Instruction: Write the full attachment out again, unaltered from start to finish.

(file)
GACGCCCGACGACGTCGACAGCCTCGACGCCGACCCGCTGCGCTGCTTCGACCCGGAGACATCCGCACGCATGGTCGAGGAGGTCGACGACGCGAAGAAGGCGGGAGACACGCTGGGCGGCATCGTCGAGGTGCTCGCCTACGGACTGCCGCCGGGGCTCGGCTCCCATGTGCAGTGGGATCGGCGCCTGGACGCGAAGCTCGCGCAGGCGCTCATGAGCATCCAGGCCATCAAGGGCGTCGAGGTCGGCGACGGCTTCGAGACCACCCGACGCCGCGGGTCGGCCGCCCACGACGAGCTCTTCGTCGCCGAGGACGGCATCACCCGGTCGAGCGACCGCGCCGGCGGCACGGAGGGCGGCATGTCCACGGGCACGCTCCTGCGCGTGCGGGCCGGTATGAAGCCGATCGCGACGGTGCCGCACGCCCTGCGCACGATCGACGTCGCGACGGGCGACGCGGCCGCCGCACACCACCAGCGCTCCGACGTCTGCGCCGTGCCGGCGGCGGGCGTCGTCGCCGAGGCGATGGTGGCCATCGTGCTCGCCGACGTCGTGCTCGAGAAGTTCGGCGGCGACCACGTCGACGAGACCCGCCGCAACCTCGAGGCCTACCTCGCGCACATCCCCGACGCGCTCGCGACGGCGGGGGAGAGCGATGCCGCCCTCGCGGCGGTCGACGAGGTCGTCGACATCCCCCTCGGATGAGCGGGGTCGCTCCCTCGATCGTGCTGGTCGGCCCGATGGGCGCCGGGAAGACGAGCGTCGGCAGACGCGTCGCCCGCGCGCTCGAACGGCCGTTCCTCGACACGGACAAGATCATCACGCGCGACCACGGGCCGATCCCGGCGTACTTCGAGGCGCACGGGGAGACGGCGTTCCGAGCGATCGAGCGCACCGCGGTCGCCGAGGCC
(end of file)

GACGCCCGACGACGTCGACAGCCTCGACGCCGACCCGCTGCGCTGCTTCGACCCGGAGACATCCGCACGCATGGTCGAGGAGGTCGACGACGCGAAGAAGGCGGGAGACACGCTGGGCGGCATCGTCGAGGTGCTCGCCTACGGACTGCCGCCGGGGCTCGGCTCCCATGTGCAGTGGGATCGGCGCCTGGACGCGAAGCTCGCGCAGGCGCTCATGAGCATCCAGGCCATCAAGGGCGTCGAGGTCGGCGACGGCTTCGAGACCACCCGACGCCGCGGGTCGGCCGCCCACGACGAGCTCTTCGTCGCCGAGGACGGCATCACCCGGTCGAGCGACCGCGCCGGCGGCACGGAGGGCGGCATGTCCACGGGCACGCTCCTGCGCGTGCGGGCCGGTATGAAGCCGATCGCGACGGTGCCGCACGCCCTGCGCACGATCGACGTCGCGACGGGCGACGCGGCCGCCGCACACCACCAGCGCTCCGACGTCTGCGCCGTGCCGGCGGCGGGCGTCGTCGCCGAGGCGATGGTGGCCATCGTGCTCGCCGACGTCGTGCTCGAGAAGTTCGGCGGCGACCACGTCGACGAGACCCGCCGCAACCTCGAGGCCTACCTCGCGCACATCCCCGACGCGCTCGCGACGGCGGGGGAGAGCGATGCCGCCCTCGCGGCGGTCGACGAGGTCGTCGACATCCCCCTCGGATGAGCGGGGTCGCTCCCTCGATCGTGCTGGTCGGCCCGATGGGCGCCGGGAAGACGAGCGTCGGCAGACGCGTCGCCCGCGCGCTCGAACGGCCGTTCCTCGACACGGACAAGATCATCACGCGCGACCACGGGCCGATCCCGGCGTACTTCGAGGCGCACGGGGAGACGGCGTTCCGAGCGATCGAGCGCACCGCGGTCGCCGAGGCC